USB ISO multiboot script – Ventoy (#P26)
Speaking of the GitHubs on the Interwebs: I’ve been using a somewhat selfmade bash script to make bootable USB media for quite some time now. It’s capable of running ISO files directly from the USB drive and also the option for a separate partition for some Windows WIM extraction, in order to offer bootable Windows install media. As I’m the only user and there’s not that much demand for running different Linuxes at the moment, that script is badly maintained and only got an update when like a new Ubuntu LTS hit the market. So basically…every other summer.
It’s now archived here mostly for GRUB config reference.
And the reason for finally abandoning it is Ventoy. While I did nothing to make this happen, I heard about it in some multiboot forum thread and decided to test it and report the results to the developer(s). With all of my stuff. ALL OF IT. Well, mostly, I didn’t run shady images
But there were 160 different ISOs, because I tested all the old versions and also downloaded the most recent ones during the tests. Quite a lot run out of the box, some have minor glitches, some have major glitches, and also quite a lot do not boot at all. Luckily some have improved over time so that the current versions are indeed bootable without extraction and other wizardry. Others like Solaris (for development use only, of course!) still require physical media or at least one USB drive for themselves.
How does it work? Honestly, I do not know in detail. Ventoy requires installation first (Windows/Linux – likely OSX will work with the Linux installer) and will wipe the disk once. It creates two partitions on the USB drive, one 32MiB UEFI FAT32 partition on the very end of the drive, and one exFAT partition that covers the rest. The latter can also be of NTFS, ext2/3/4, FAT, XFS or UFS type with their respective restrictions and advantages. After that, one does simply place entire ISO files on the data partition (subfolders are possible) and the thing is ready to go. All configuration data is hidden on the small UEFI partition and the thing creates a boot menu on the fly that covers all files. It is upgradable without data loss on the main partition.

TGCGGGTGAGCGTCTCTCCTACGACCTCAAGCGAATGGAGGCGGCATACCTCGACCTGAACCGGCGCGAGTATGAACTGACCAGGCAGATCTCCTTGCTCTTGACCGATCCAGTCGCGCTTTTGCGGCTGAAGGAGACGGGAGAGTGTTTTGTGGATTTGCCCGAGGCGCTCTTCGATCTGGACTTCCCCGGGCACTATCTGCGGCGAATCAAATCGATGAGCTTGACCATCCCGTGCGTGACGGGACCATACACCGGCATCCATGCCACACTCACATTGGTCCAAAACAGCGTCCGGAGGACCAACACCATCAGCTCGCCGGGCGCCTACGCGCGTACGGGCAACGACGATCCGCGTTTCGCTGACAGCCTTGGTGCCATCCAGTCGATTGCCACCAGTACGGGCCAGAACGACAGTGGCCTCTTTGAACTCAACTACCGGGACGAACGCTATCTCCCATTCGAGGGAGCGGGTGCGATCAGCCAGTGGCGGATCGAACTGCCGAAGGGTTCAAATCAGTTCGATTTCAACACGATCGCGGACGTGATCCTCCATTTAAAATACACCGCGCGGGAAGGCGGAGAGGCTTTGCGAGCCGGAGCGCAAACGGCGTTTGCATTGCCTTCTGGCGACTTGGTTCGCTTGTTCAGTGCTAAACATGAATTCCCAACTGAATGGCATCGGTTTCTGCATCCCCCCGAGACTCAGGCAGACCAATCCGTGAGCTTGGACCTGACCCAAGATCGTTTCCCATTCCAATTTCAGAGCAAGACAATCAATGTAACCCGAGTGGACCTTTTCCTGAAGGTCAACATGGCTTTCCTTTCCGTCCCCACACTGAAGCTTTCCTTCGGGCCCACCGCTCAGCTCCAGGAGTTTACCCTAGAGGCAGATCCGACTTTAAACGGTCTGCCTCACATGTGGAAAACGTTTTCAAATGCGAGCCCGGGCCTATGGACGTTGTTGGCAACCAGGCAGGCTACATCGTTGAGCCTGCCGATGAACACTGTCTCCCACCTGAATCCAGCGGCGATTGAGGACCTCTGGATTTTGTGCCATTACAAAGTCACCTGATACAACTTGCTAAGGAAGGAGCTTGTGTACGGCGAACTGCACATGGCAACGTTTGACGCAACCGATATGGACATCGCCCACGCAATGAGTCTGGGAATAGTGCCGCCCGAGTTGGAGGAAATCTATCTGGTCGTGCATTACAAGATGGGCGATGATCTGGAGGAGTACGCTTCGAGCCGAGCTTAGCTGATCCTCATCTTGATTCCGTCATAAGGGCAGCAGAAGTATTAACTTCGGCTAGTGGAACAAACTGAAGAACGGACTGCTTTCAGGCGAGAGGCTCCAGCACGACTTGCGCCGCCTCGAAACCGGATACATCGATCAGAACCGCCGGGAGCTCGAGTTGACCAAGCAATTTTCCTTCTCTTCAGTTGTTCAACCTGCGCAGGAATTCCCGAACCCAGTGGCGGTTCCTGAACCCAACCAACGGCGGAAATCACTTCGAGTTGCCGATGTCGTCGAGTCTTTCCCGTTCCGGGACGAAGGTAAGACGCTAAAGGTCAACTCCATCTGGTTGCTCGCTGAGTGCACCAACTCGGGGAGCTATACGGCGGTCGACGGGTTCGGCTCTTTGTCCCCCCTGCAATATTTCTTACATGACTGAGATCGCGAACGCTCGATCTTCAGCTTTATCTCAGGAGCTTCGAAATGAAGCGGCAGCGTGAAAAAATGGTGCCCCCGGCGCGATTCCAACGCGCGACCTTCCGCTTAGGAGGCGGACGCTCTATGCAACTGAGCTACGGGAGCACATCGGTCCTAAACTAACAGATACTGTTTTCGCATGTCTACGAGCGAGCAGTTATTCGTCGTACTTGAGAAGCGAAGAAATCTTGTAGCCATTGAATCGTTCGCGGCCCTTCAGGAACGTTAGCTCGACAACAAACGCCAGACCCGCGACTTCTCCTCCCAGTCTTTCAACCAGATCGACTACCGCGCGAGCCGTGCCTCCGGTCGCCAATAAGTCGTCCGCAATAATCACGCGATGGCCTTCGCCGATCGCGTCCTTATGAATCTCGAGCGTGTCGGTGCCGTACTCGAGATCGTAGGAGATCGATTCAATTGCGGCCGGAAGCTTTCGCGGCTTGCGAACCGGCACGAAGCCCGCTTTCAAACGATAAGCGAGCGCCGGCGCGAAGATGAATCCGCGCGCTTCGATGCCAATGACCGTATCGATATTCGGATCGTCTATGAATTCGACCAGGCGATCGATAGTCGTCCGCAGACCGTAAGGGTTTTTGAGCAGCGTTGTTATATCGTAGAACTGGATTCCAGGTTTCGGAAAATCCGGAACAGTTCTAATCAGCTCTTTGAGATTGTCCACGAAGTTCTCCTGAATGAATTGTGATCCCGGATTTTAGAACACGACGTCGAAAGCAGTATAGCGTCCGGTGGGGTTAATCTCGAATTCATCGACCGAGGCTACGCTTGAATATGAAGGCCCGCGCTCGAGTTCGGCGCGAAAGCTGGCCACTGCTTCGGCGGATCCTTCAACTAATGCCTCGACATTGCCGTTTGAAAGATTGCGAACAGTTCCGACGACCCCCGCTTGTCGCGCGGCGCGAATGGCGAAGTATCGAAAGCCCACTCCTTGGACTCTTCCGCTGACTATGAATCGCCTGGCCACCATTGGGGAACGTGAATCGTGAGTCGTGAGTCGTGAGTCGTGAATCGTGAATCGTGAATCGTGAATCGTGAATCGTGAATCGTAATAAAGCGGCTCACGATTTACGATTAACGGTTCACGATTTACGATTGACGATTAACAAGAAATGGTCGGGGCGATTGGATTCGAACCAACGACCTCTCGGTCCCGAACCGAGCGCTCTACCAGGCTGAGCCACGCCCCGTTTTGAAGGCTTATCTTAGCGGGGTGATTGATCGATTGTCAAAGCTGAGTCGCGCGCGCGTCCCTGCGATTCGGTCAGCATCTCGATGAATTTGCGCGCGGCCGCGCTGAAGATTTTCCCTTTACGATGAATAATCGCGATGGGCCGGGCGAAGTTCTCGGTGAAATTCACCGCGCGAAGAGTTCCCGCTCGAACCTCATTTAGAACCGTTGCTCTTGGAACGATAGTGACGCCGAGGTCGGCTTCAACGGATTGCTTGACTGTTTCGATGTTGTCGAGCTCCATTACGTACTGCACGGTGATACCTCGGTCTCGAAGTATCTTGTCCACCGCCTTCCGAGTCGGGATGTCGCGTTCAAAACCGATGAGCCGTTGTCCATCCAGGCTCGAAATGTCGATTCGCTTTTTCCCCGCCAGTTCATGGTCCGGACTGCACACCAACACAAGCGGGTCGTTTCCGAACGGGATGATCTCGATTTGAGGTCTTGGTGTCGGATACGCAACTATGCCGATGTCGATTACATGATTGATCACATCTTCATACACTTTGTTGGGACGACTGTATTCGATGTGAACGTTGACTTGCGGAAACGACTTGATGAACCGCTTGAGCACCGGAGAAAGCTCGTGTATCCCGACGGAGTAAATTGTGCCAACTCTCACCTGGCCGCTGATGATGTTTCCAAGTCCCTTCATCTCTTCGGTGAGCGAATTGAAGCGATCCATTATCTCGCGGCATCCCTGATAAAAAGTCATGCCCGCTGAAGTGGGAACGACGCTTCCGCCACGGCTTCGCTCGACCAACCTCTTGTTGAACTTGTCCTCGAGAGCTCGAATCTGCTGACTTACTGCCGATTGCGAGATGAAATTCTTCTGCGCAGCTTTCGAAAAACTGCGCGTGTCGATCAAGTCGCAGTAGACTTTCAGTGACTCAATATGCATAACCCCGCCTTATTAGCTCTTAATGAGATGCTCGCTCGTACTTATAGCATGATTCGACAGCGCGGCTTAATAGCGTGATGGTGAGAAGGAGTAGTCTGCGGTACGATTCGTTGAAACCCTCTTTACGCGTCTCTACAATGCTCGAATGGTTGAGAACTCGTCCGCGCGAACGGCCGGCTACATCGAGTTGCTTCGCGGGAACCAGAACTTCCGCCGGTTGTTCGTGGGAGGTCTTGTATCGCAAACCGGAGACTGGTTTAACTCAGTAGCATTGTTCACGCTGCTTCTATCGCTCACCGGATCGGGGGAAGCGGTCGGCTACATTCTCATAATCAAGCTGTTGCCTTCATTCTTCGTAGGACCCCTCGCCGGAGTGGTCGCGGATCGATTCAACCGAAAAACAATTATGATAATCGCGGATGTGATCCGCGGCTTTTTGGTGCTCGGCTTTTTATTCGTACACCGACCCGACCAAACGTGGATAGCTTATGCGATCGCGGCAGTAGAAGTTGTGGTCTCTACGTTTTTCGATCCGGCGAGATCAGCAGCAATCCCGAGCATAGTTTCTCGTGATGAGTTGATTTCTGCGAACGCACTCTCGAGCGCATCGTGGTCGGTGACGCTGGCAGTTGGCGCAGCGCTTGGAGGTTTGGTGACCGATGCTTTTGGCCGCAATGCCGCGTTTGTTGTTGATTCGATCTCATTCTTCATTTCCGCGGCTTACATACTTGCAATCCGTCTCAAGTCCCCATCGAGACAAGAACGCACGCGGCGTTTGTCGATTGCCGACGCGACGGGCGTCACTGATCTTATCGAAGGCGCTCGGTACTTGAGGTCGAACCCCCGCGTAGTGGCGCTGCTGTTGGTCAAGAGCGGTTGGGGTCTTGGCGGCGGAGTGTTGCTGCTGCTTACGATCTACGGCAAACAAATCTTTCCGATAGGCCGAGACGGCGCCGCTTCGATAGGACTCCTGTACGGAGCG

It says there’s no need to do that for new distribution releases, but since every ISO is different and they list ISO sizes on their compatibility list, I’d say they are running a dual approach – use a known-good configuration for specific releases, and run unknown releases with a best-guess configuration based on the boot structure of the ISO itself. There probably is a compatibility layer in between the GRUB menu and the ISO itself, as scanning dozens of files on every boot would create a significant delay. However, scanning and pattern-matching a file that you’re about to boot is entirely possible within a few seconds.
Ventoy does support e.g. clonezilla, Debian, gparted, Linux Mint, Manjaro (tempted to test that, looks pretty nice!), Ultimate Boot CD and of course Ubuntu, so that’s about all I really need on a multiboot stick. It’s free and properly maintained!